The rise and rise of ARM
ARM is a British success story, but where did it come from and where is it going? Mike Jennings talks with the company's execs to find out...
ARM's unique working environment gave rise to a proud working culture.
"You got incredible team spirit, and you're very dependent on social networks across the organisation," said Howarth.
"We're no longer single blokes, we've all grown up and have families, but towards the conclusion of a project the guys still put in the hours at weekends and in the evening. It's not pressure, but it comes from the sense of not letting your peers down. People drive themselves because they feel a collective responsibility."
Brown tries to maintain the "fundamentals" of the organisation that he still treats as a "small entrepreneurial startup," but he's keen to stress that ARM keeps its feet on the ground. "We're not a flamboyant company and we look after our cash," he added. "We don't have swanky offices, and we still fly in economy."
We're no longer single blokes, we've all grown up and have families, but towards the conclusion of a project the guys still put in the hours.
The underdog spirit still allows for the occasional celebration. When the first Acorn-financed ARM silicon was up and running on 26 April 1985, at 3pm, the team afforded themselves a bottle of champagne labelled with the time and date. It's a tradition that continues today. "The whole company has champagne when we get working silicon," enthused Howarth. "There's about 50 or 60 bottles in our atrium."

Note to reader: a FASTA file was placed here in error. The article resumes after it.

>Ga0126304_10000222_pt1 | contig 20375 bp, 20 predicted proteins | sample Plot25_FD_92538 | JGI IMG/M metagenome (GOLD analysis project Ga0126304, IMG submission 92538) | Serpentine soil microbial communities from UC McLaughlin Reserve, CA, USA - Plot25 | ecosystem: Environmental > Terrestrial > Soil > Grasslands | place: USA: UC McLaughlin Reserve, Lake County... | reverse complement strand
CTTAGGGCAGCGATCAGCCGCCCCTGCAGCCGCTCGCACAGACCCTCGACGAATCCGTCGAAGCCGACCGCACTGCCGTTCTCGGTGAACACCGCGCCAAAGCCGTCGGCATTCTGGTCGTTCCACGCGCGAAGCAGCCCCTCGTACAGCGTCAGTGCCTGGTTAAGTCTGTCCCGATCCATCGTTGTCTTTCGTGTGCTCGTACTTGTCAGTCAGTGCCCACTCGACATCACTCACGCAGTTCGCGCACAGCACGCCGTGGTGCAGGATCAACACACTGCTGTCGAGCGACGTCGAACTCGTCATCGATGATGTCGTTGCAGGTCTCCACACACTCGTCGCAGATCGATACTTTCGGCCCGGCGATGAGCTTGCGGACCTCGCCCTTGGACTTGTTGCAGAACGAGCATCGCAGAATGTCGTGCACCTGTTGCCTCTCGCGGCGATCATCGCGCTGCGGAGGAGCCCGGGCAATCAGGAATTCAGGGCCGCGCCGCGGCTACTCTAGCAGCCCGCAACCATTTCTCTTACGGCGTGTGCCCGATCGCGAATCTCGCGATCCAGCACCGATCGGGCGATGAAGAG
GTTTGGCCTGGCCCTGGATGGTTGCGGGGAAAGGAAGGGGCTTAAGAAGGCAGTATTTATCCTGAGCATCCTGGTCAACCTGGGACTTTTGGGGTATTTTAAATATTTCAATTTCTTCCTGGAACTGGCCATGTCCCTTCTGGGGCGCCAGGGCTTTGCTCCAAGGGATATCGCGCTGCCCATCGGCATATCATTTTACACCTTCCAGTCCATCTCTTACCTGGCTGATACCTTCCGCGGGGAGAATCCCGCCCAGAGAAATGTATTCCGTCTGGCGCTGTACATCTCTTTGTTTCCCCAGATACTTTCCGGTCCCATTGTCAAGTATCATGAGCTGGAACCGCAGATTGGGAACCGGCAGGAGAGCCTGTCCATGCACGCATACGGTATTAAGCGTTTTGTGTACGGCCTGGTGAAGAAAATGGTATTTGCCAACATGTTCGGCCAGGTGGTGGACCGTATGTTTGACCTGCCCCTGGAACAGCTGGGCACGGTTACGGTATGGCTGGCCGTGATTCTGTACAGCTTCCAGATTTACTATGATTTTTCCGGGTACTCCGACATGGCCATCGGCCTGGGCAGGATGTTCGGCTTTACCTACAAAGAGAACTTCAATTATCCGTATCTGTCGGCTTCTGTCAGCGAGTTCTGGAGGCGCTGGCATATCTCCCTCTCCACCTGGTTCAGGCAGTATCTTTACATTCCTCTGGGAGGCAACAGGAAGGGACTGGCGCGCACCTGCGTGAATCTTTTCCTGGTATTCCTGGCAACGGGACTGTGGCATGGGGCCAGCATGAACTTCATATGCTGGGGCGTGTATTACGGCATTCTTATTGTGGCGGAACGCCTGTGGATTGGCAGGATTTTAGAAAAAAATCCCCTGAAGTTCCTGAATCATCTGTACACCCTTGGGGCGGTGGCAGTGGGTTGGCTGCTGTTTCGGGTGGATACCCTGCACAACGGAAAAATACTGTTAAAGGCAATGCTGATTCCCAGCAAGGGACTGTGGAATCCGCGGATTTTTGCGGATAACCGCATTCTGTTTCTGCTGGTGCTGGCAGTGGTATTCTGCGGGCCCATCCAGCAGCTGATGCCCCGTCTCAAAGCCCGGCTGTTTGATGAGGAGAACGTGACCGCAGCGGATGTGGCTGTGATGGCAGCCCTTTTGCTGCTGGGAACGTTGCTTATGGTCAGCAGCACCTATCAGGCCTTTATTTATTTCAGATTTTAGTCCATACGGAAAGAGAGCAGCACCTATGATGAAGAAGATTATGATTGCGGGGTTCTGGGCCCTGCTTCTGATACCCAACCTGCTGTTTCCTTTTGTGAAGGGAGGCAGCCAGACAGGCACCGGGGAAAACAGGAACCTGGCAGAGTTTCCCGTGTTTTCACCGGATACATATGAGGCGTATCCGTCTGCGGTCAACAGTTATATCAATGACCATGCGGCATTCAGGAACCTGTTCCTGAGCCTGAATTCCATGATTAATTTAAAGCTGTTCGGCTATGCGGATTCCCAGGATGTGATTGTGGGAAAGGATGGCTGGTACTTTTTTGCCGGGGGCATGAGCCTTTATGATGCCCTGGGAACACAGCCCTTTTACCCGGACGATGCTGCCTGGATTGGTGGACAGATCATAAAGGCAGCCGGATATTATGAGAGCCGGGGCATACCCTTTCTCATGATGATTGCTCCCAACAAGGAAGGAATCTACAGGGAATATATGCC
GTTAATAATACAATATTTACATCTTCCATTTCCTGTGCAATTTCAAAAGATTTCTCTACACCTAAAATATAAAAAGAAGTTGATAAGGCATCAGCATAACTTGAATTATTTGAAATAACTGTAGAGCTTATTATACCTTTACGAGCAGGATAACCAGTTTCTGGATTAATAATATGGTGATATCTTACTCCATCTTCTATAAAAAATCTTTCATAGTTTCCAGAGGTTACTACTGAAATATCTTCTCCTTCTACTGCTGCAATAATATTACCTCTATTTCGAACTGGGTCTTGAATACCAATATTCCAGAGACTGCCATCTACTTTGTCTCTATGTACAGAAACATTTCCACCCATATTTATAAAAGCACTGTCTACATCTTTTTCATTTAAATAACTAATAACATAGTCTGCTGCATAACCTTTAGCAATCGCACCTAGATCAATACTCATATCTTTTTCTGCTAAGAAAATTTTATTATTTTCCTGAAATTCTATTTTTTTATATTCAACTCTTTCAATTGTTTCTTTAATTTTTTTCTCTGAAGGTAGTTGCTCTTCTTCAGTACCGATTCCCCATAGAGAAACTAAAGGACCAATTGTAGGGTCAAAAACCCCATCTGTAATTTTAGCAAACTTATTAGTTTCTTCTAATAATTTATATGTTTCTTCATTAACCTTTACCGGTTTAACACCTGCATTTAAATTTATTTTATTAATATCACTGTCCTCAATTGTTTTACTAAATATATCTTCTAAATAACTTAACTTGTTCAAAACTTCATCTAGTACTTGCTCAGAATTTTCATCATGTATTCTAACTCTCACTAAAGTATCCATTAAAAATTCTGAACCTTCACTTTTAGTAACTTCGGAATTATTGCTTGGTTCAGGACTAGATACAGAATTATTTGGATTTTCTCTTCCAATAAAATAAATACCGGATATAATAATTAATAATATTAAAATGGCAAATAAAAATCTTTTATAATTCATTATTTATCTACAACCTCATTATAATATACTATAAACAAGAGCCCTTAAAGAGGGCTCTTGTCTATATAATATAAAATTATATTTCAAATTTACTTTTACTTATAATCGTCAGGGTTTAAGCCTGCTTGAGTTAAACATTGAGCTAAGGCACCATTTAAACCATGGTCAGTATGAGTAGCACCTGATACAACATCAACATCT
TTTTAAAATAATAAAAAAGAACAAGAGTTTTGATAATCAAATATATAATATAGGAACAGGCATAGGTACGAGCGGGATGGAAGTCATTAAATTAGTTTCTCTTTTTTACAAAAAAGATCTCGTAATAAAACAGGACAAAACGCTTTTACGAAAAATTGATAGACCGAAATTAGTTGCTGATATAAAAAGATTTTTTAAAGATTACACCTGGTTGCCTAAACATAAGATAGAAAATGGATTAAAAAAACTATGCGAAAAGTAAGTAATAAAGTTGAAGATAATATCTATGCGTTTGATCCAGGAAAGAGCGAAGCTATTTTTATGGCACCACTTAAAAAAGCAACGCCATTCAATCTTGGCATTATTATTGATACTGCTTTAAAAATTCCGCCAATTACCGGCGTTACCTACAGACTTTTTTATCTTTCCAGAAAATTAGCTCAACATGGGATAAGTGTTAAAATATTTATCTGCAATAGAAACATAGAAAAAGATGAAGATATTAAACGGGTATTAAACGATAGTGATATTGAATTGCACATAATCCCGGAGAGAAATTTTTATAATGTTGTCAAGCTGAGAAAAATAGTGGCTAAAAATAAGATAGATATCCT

The follow up to the ARM7TDMI, the ARM8, wasn't such a monumental success, however. "It's the curse of the even number," laughed Howarth, before explaining the chip was superseded by a processor called StrongARM, developed by Digital Equipment Corporation (DEC), which reached the market before ARM's equivalent and was then snapped up by Intel.
Despite the occasional stumble, ARM has released more hits than misses. "We've brought out various innovations every two or three years," said Brown, who reckons the Cambridge-based firm has a tougher time of it than, say, Intel, which merely has to concentrate on producing higher-performance processors. "We actually have three completely different processor roadmaps at any one time," explains Brown. "We drive higher performance, but we've also pushed down into much lower cost."
ARM continued to find success into the late 90s. Its chips powered 1997's Nokia 6110, the world's first GSM-capable mobile, and in 1998 ARM was floated on the London Stock Exchange. A host of acquisitions after the turn of the millennium grew the business, and it's now got offices in locations as diverse as California, Norway, Taiwan, India and Slovenia.
It's the sort of expansion that young engineers like Howarth never even imagined: "[ARM's first CEO] Robin Saxby said one day there'll be an ARM-powered device for every person on the planet. He understood the potential and scale of the business."
Incredulous employees may have scoffed at Saxby's predictions but, to date, over 25 billion ARM-based chips have been shipped.